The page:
There is much to be said for Calpol and other baby painkillers, provided one is talking solely about the happiness of ones baby and not the condition of one’s house. The Spud has been teething again and after the last terrible episode I’m determined not to let him suffer. So, on the advice of the doctor who has said there are no side effects from baby pain medications and to feel free give them within reason whenever needed, at the first sign of discomfort we are dosing him up. The result is that we have a very happy baby on our hands at the moment. A happy baby means an active baby and an active baby means an Interesting Life.
Perhaps a short tour of our apartment might enlighten you. As one comes in through the front door, one finds oneself in a small, square entrance hall with a dark wood cabinet featuring two drawers and two doors, the contents of which are scattered all over the rug. The doors lol open apologetically while the drawers lie upside down on the floor, waving their little handles about like panicky beetles.
Straight ahead is the living room. On first glance it looks vaguely tidy however a closer glance reveals a litter of CDs and DVDs clustered together in a dark corner. There is a lot of electrical kit in this room but oddly, no remote controls, and the telephone cradle is empty and dusty, as if no phone has lived there for a Long Time.
The living-room adjoins the kitchen which also looks vaguely tidy. The cat’s bowls are empty but the food is handily beside them on the floor. The washing machine door is swinging drunkenly and the machine is empty except for a telephone. The bin is open. It is full of remote controls.
Back into the hall and straight on to the nursery. It is impossible to open the door as there is a pile of books behind it accompanied by the sound of a rampaging animal grunting and turning a lot of electronic toys on and off over and over again. This is an appropriate moment to swear.
Back into the hall and turn right into the main bedroom. As you walk in there is an open bookshelf with books on both sides, but curiously only from the third shelf up. The bottom two shelves are empty. Walk around to the other side of this shelf and one can see many piles of books on the floor, almost as if someone has pushed them right through the bookshelf. Who would do a thing like that, one asks?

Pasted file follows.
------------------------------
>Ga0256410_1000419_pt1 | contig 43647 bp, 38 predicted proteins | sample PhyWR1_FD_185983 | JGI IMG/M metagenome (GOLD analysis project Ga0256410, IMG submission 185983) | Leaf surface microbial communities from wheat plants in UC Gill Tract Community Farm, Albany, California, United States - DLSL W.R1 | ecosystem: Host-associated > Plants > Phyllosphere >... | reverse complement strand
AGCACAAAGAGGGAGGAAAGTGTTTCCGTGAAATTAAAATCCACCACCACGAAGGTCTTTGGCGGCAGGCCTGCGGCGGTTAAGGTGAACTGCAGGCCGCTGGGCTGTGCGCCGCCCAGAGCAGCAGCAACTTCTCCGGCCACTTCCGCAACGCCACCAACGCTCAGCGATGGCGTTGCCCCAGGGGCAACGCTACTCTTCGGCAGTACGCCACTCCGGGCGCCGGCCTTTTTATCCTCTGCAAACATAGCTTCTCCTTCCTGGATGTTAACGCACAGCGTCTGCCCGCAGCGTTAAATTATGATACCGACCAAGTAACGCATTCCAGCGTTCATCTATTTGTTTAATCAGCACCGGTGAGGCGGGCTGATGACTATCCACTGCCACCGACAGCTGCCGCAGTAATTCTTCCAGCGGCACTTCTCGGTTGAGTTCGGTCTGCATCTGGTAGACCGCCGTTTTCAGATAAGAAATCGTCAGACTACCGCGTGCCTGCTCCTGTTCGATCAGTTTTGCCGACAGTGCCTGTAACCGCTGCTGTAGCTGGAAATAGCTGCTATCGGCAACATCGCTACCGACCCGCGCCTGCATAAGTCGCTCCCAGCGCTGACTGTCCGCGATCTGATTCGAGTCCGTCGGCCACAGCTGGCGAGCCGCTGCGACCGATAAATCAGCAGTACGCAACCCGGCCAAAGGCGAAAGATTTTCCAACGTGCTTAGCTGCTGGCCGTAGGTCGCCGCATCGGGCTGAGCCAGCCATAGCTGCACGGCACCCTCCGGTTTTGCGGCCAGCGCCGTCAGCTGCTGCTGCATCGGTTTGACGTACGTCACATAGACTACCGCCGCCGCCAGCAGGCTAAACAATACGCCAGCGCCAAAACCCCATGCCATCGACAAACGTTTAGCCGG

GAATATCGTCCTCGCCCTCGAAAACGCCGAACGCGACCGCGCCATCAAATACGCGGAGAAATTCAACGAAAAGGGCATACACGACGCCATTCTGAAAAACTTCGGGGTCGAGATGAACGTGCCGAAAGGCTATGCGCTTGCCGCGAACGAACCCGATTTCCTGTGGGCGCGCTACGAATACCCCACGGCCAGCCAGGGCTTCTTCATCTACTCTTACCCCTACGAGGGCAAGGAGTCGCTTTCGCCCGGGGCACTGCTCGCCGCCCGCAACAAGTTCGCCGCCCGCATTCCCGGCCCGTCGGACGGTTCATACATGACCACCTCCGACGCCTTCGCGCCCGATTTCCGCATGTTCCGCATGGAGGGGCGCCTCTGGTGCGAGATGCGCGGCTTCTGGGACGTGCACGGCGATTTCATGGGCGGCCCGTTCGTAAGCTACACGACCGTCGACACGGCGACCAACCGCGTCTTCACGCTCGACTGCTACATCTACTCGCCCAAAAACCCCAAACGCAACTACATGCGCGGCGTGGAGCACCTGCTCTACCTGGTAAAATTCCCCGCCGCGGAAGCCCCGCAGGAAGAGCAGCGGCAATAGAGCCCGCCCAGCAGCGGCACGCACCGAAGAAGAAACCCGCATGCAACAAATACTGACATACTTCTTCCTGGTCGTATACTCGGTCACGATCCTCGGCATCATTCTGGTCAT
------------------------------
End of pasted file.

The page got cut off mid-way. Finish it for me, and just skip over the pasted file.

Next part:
The bed has clearly never been made as the cover is hanging off one side onto the floor. The clock radio is on but tuned to a station which strangely only broadcasts white noise. There is a large wardrobe with drawers in it. All the drawers are open and one suddenly realises that the room is not carpeted but that one is in fact walking on stray knickers and socks. At the back of the room is the door into the bathroom and next to that a changing table with a big shelf. On the shelf are a few stray items of nappy changing gear, the rest of which is carefully stowed in a pile underneath.
As one walks through the flat one treads constantly on little rubber things which on close inspection are corner-shaped. All the sharp corners in the flat are exposed except for a thin veneer of glue, almost as if something has been ripped off them. Something rubber, perhaps.
One is now at the end of one’s tether and so one grits ones teeth, strides back into the hallway and forces open the nursery door. Inside, amidst the drift of toys, clothes, bedding and ripped up paper is a small, squealing potato intent on some object currently under de-construction. Just as one is considering one’s options, it looks up, beams, opens it’s arms to be picked up and then lands a big, wet kiss on ones face. Suddenly, the mess doesn’t matter much at all.
Bring on the Calpol. Make mine a double.